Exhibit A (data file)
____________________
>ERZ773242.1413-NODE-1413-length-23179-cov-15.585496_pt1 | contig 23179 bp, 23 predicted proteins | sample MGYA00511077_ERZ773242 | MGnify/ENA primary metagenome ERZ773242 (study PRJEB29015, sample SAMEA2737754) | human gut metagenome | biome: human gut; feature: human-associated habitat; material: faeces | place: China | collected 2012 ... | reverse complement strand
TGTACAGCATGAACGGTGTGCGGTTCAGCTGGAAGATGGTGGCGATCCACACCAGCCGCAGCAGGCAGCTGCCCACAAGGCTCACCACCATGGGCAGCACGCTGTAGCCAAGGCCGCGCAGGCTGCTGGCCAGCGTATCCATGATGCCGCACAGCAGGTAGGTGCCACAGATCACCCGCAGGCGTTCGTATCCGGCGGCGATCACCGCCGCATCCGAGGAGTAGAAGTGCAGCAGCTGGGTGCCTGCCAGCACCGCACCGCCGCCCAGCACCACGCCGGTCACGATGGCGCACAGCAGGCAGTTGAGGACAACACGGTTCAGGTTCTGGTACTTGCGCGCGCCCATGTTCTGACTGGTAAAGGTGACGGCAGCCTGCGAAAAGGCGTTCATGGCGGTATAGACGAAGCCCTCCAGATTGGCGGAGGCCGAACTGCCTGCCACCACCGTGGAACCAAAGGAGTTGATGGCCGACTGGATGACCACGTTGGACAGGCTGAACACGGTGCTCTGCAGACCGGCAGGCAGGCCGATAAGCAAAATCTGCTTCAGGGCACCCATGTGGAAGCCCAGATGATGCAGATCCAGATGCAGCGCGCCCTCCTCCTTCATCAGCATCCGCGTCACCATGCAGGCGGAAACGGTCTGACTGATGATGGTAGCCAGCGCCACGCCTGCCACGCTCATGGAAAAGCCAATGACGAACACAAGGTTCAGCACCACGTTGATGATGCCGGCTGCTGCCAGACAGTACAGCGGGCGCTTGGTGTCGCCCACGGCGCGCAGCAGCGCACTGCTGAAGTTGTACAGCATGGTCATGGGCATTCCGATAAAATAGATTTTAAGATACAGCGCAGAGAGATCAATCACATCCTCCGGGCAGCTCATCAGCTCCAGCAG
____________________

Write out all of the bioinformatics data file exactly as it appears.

>ERZ773242.1413-NODE-1413-length-23179-cov-15.585496_pt1 | contig 23179 bp, 23 predicted proteins | sample MGYA00511077_ERZ773242 | MGnify/ENA primary metagenome ERZ773242 (study PRJEB29015, sample SAMEA2737754) | human gut metagenome | biome: human gut; feature: human-associated habitat; material: faeces | place: China | collected 2012 ... | reverse complement strand
TGTACAGCATGAACGGTGTGCGGTTCAGCTGGAAGATGGTGGCGATCCACACCAGCCGCAGCAGGCAGCTGCCCACAAGGCTCACCACCATGGGCAGCACGCTGTAGCCAAGGCCGCGCAGGCTGCTGGCCAGCGTATCCATGATGCCGCACAGCAGGTAGGTGCCACAGATCACCCGCAGGCGTTCGTATCCGGCGGCGATCACCGCCGCATCCGAGGAGTAGAAGTGCAGCAGCTGGGTGCCTGCCAGCACCGCACCGCCGCCCAGCACCACGCCGGTCACGATGGCGCACAGCAGGCAGTTGAGGACAACACGGTTCAGGTTCTGGTACTTGCGCGCGCCCATGTTCTGACTGGTAAAGGTGACGGCAGCCTGCGAAAAGGCGTTCATGGCGGTATAGACGAAGCCCTCCAGATTGGCGGAGGCCGAACTGCCTGCCACCACCGTGGAACCAAAGGAGTTGATGGCCGACTGGATGACCACGTTGGACAGGCTGAACACGGTGCTCTGCAGACCGGCAGGCAGGCCGATAAGCAAAATCTGCTTCAGGGCACCCATGTGGAAGCCCAGATGATGCAGATCCAGATGCAGCGCGCCCTCCTCCTTCATCAGCATCCGCGTCACCATGCAGGCGGAAACGGTCTGACTGATGATGGTAGCCAGCGCCACGCCTGCCACGCTCATGGAAAAGCCAATGACGAACACAAGGTTCAGCACCACGTTGATGATGCCGGCTGCTGCCAGACAGTACAGCGGGCGCTTGGTGTCGCCCACGGCGCGCAGCAGCGCACTGCTGAAGTTGTACAGCATGGTCATGGGCATTCCGATAAAATAGATTTTAAGATACAGCGCAGAGAGATCAATCACATCCTCCGGGCAGCTCATCAGCTCCAGCAG